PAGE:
Amethyst Basin

For Father’s Day I got a new backpack, an Osprey Atmos 65, hoping I could get into backpacking without having issues like I had with my old backpack when doing the Uinta Highline last year. A couple of weeks ago I responded to an invite from Lisa in the “Meet Up” forum of BCP to backpack into Amethyst Basin in the Uintas. It ended up being just the two of us (and Torrey) going, so on Friday, after a four-hour drive from my house (during which the truck turned over 185,000 miles), I met Lisa at 7:00PM at the Christmas Meadows trailhead. We’d never met in person but knew each other online, so after a quick introduction we heaved our packs onto our shoulders and started up the trail. We’d planned two nights in the area, the first in Christmas Meadows and the second at Lake BR-24 in Amethyst Basin. It made for a very easy first day due to the late start. Around 8:30 we’d covered 2.3 miles and were half a mile from the trail junction leading up to Amethyst. We left the trail in search of a spot to camp near Stillwater Fork. The sun had already set, and as it got dark we set up tents and took precautions in case of bears by hanging our food in a tree. Just before full dark we saw a moose in the meadow a couple hundred feet from the tents. At around 10:00 we turned in and I slept fitfully, not being able to get comfortable without a real pillow.

Christmas Meadows viewed from the Stillwater Road

Starting up the trail

Torrey hiding in Christmas Meadows Boardwalk across a marshy area

Colorful clouds after sunset

I was awake a little before 7:00 on Saturday morning. I crawled out of the tent after lying there for a while, took the food down from the tree and got started making coffee. I heated more water for oatmeal while I drank my coffee, and after eating we took down camp and packed up. I filtered a liter of water out of the creek before starting our second day of hiking. At 9:30 we were on the trail and shortly reached the junction where we began the steep, rocky climb up to Amethyst Basin. There were numerous waterfalls and cascades along Ostler Fork which were great excuses to stop and rest while we took photos.
Torrey goofing around in the tent on Saturday morning

Our camp in Christmas Meadows

Filtering water out of Stillwater Fork


On the trail Saturday morning

The steep, rocky climb begins! Falls along Ostler Fork

Falls along Ostler Fork

The clouds grew darker and it started raining and hailing at around 11:15. And I didn’t bring any rain gear. Lisa had a rain jacket and pack cover that she put on. At first we tried sheltering under a tree. It slowed the rain but I was still getting soaked, so we just moved along as the water first began to puddle on the trail and eventually flowed down it. The storm lasted maybe 45 minutes, and an hour after it’d begun the sun was shining again. There were new hazards on the trail. In one marshy spot Lisa sunk almost to her knees in the mud and couldn’t free herself. I went around the bog and got ahead of her and tried pulling her out, but her feet wouldn’t budge. She stabbed at the mud around her legs with her trekking poles to loosen it up and was finally able to free herself. It only lasted a minute or two, but it was a tense moment.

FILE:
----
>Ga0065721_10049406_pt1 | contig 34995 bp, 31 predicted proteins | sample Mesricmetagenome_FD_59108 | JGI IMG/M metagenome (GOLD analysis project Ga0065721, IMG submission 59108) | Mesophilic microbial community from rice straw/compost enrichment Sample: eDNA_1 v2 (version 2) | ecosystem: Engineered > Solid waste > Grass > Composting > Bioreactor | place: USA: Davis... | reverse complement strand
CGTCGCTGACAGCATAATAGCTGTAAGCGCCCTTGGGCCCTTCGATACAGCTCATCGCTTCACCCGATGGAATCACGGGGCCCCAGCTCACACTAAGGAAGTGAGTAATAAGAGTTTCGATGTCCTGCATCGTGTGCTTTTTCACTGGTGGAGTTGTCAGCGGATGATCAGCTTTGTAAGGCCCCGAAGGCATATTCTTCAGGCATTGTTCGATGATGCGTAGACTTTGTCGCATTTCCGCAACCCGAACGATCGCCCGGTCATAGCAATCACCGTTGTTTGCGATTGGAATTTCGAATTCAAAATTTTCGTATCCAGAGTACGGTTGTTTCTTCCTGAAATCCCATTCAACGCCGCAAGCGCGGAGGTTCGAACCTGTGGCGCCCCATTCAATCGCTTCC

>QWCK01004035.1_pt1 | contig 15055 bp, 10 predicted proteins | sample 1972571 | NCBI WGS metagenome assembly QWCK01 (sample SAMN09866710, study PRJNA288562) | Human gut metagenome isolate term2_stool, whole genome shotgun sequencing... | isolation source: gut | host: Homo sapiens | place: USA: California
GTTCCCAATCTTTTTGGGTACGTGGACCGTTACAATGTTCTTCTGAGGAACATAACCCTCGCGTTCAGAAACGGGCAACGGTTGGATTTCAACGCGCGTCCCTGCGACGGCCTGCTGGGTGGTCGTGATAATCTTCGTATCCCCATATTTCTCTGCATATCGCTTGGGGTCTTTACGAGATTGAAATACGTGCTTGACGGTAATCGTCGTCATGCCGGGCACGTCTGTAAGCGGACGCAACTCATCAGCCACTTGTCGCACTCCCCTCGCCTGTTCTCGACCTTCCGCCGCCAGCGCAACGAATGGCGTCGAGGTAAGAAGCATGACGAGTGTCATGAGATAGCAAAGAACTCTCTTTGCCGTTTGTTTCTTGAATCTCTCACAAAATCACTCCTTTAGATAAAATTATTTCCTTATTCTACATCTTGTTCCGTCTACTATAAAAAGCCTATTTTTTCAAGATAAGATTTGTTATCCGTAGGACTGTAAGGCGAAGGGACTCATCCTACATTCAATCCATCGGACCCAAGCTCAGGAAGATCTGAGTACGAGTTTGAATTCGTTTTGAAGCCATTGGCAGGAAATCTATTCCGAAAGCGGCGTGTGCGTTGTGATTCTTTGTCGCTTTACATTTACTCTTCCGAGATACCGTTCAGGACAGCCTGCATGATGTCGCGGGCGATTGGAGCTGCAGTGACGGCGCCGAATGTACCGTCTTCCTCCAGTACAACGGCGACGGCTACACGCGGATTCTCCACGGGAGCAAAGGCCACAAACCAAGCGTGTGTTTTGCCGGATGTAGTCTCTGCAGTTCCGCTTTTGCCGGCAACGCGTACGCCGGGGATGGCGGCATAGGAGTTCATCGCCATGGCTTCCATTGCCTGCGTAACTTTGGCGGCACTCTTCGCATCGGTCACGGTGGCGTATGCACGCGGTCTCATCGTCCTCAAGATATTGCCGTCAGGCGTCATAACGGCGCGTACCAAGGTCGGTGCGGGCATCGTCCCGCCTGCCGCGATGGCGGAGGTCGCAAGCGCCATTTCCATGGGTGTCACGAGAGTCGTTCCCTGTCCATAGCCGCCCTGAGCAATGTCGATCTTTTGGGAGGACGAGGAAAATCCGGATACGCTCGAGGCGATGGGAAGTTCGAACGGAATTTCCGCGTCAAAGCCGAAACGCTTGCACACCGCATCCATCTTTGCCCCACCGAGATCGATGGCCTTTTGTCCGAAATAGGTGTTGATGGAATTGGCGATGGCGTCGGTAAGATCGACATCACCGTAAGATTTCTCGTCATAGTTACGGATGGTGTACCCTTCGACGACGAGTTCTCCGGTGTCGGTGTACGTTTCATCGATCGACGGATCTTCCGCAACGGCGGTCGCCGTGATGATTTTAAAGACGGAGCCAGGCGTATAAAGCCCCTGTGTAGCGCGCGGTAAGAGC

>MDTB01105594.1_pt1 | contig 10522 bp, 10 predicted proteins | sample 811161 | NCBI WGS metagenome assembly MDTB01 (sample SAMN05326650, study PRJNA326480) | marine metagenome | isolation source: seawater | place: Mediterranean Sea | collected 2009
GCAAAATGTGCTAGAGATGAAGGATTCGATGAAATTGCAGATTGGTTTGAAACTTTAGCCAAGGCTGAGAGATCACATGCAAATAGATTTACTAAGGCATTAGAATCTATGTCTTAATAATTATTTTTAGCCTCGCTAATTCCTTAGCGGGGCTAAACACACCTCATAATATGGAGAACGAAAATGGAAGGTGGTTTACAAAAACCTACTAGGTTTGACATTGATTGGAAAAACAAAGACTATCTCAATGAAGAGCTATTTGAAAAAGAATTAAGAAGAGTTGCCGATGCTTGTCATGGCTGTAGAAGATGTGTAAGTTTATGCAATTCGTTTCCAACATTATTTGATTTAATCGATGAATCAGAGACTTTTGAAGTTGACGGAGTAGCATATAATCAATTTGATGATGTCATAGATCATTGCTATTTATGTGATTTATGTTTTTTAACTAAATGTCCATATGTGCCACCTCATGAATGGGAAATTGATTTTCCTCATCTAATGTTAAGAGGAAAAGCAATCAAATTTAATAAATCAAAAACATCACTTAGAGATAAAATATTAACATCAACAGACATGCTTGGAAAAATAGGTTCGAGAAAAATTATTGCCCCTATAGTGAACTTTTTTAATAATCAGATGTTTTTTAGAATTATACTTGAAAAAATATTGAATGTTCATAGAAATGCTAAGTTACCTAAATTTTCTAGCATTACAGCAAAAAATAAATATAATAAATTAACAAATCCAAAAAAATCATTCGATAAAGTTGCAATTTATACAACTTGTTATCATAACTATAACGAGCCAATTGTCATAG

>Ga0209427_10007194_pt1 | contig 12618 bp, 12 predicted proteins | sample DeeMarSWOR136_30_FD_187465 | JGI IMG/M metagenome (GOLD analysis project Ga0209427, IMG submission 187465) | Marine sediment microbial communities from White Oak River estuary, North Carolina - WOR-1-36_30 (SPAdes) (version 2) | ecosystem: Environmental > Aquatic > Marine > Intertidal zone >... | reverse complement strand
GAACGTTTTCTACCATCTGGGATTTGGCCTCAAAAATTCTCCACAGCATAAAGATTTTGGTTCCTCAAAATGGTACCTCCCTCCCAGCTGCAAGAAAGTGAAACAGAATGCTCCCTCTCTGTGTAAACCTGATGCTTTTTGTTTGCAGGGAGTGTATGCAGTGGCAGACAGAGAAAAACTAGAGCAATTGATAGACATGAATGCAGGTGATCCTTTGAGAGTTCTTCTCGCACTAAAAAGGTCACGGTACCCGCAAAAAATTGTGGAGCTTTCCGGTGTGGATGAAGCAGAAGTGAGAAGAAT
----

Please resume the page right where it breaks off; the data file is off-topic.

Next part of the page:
East Hayden Peak

Rain and hail

Water running down the trail

Wet dog after the sun came out


Clouds surrounding Ostler Peak

Waterfall that formed from the rain runoff

We’d passed quite a few people on the trail. Most were going down, but a handful were going up the trail and we leapfrogged a few of them. There were many people with dogs, too, and a lot of the dogs were off-leash. Several carried packs similar to Torrey’s, and I had three different people ask me if she was carrying her own food in the pack. “Nope, it’s my booze,” I should have replied. 😀 We got to Lake BR-24 at around 2PM. The sky was gray again, and we set up tents just in case it rained again. My clothes were almost dry. Luckily just a few days earlier I’d bought some new synthetic hiking pants because all I owned was denim. I was so glad because after that soaking I’d surely have suffered miserably in cotton clothing.
Amethyst Meadow